VUZE Medical has announced that it has received 510(k) clearance from the US Food and Drug Administration (FDA) for its VUZE system—a software-only solution that overlays a graphical representation of tools seen in intra-operative 2D images onto axial and sagittal views generated from a patient’s standard pre-operative 3D scan.
The system is designed for use during common spinal stabilisation surgeries that are performed in outpatient or ambulatory settings and are currently aided solely by X-ray.
The VUZE system’s hardware consists of an on-cart, off-the-shelf PC, and the only imaging required in the operating room is a standard 2D X-ray. The system uses no sensors, cameras or reference arrays, nor does it require any calibrations or lines of site and it can be used with standard surgical tools and implants with no tool add-ons or modifications, say the company.
The VUZE system offers pre-operative surgical planning including implant sizing, entry location and trajectory determination, along with intra-operative guidance and tool trajectory / position confirmation.
The first patient cases using the system were successfully performed at Rambam Medical Center (Haifa, Israel) by Ory Keynan and Elias Haddad. VUZE Medical anticipates first patient cases in the US in mid-2022.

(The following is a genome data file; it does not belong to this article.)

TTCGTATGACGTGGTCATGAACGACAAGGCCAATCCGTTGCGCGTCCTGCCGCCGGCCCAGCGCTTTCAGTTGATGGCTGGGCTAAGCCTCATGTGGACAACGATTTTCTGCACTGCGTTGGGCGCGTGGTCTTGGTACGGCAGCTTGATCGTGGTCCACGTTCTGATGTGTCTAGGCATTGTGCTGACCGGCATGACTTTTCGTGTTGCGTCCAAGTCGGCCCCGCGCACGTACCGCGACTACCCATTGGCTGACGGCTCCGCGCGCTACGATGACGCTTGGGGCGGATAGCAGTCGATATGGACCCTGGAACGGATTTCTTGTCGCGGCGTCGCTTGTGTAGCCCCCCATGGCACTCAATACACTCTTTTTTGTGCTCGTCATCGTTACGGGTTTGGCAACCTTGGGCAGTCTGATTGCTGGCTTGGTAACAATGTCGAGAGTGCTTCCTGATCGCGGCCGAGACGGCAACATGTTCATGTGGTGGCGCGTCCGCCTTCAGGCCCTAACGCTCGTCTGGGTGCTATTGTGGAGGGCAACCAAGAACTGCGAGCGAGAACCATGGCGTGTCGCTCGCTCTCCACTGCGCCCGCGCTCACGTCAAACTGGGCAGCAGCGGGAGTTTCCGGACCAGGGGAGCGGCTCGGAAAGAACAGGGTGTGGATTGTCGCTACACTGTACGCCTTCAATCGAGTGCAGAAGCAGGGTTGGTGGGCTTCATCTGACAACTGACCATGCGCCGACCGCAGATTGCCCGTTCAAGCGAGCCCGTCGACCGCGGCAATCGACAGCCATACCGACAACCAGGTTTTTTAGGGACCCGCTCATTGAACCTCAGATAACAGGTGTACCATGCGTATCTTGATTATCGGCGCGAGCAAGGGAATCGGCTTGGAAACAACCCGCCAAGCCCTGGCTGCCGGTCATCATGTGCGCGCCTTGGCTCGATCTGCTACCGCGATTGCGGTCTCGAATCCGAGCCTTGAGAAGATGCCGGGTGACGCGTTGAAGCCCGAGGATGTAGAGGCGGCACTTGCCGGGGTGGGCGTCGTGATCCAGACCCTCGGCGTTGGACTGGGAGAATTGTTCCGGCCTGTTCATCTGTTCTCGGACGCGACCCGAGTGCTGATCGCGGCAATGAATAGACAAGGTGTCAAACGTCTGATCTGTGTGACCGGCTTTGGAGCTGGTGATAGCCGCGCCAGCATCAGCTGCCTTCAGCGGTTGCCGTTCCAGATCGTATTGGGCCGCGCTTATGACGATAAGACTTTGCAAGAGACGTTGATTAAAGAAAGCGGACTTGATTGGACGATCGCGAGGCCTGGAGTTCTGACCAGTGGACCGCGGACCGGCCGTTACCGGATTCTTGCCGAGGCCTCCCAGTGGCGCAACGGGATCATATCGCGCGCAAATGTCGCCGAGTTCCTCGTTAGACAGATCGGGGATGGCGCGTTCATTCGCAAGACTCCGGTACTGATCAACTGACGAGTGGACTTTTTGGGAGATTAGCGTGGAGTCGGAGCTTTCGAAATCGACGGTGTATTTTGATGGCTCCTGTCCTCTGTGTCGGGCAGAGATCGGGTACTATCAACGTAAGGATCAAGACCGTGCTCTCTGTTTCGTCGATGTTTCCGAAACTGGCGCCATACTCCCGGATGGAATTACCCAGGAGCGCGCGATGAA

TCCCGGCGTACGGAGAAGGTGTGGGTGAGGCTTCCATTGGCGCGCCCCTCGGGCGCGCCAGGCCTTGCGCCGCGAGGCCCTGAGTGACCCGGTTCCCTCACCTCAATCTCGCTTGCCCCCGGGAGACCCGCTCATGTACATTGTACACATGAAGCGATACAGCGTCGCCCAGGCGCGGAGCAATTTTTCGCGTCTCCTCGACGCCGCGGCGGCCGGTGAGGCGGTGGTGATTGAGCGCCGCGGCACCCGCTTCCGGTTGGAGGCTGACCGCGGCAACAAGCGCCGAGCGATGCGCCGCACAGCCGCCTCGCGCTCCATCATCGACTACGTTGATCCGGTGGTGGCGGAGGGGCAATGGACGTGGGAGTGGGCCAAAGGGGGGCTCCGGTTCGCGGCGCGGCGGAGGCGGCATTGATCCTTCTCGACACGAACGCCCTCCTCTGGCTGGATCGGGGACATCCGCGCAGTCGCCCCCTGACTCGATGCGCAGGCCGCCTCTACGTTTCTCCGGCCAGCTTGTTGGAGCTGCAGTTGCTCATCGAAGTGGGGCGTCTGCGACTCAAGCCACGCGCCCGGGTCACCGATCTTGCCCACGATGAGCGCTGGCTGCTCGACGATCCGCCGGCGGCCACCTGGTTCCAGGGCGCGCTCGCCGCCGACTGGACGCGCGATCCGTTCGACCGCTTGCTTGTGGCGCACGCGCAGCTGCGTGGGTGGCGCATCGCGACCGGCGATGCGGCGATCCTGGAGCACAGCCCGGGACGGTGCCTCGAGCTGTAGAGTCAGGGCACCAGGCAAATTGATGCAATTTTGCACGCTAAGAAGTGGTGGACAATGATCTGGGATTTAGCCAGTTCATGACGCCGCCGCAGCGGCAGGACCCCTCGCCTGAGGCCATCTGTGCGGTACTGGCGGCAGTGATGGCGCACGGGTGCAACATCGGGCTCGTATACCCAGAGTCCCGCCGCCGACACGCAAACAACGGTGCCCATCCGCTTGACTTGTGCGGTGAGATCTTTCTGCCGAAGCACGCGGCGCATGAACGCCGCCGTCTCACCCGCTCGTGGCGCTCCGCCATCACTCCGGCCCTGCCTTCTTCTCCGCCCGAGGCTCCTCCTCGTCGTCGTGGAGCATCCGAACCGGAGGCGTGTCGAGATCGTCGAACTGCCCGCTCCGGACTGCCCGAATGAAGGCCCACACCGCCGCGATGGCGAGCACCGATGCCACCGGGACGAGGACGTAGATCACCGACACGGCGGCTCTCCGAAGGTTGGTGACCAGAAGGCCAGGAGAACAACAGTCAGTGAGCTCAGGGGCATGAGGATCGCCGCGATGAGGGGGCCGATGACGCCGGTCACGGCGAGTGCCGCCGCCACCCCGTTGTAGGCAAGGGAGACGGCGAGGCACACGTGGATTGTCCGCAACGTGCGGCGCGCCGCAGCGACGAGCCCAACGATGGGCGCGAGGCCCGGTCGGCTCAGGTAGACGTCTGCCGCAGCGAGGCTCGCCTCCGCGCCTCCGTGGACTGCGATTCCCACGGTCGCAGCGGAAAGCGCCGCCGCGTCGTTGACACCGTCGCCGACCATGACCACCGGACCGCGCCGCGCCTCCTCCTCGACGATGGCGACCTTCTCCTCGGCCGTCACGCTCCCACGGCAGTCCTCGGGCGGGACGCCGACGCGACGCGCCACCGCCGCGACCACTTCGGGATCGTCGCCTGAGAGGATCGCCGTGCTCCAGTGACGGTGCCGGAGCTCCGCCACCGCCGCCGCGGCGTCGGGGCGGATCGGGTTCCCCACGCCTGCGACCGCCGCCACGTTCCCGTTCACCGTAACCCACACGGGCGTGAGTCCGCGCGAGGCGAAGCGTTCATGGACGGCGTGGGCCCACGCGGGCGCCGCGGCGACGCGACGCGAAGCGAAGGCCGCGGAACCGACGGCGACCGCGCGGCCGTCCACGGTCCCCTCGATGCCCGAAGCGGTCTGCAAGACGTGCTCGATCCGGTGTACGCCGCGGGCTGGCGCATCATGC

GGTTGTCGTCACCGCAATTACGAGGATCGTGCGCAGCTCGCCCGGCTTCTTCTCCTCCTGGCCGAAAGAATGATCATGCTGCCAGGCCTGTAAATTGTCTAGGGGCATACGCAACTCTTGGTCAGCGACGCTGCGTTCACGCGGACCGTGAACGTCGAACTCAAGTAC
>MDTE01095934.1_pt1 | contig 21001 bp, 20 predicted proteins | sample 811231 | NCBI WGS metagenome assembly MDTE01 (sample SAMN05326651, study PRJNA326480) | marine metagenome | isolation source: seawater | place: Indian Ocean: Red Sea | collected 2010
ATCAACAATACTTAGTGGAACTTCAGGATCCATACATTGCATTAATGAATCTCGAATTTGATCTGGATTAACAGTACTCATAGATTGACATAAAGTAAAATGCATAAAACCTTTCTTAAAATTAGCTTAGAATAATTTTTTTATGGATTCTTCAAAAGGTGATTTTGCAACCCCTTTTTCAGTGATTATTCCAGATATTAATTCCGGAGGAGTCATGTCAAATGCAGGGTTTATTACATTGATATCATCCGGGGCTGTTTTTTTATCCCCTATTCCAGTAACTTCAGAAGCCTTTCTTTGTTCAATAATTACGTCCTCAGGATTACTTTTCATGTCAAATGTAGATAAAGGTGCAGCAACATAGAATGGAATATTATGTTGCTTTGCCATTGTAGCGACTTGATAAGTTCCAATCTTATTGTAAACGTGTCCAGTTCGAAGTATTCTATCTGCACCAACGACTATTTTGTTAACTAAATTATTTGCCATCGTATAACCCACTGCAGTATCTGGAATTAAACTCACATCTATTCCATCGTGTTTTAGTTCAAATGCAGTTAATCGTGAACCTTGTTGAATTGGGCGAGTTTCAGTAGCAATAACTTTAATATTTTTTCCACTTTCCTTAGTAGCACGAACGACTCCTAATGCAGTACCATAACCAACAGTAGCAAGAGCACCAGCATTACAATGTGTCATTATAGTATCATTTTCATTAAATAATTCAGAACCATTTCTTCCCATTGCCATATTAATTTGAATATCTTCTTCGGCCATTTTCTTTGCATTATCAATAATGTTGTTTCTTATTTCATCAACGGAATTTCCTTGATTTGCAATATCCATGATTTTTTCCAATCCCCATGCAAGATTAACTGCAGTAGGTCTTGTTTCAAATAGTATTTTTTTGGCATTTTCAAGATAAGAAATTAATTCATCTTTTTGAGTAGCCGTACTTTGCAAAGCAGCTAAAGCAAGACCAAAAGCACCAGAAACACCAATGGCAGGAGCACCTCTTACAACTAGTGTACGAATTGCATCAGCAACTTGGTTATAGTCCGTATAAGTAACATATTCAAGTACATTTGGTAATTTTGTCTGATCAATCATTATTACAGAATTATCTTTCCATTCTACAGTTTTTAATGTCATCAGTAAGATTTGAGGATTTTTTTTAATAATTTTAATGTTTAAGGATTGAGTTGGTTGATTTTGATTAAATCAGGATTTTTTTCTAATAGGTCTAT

“Our early experience has demonstrated very high surgical accuracy and the VUZE system is proving to be extremely useful,” said Keynan. “Furthermore, we believe that the VUZE system will enable us to perform a broader range of surgeries in a minimally-invasive manner.”
David Tolkowsky, VUZE Medical’s CEO, added: “VUZE Medical was founded to address a technology gap in guiding short-segment spinal interventions. We are aiming to preserve the advantages of common X-ray guidance while addressing its shortcomings.
“Rising cost pressures and a growing aversion towards hospitalisation in the age of COVID-19 are accelerating a shift of short-segment surgeries from inpatient to outpatient and from outpatient to ambulatory settings. In such settings, reliance on X-ray guidance is particularly high. We believe this will be the greatest opportunity for our system.”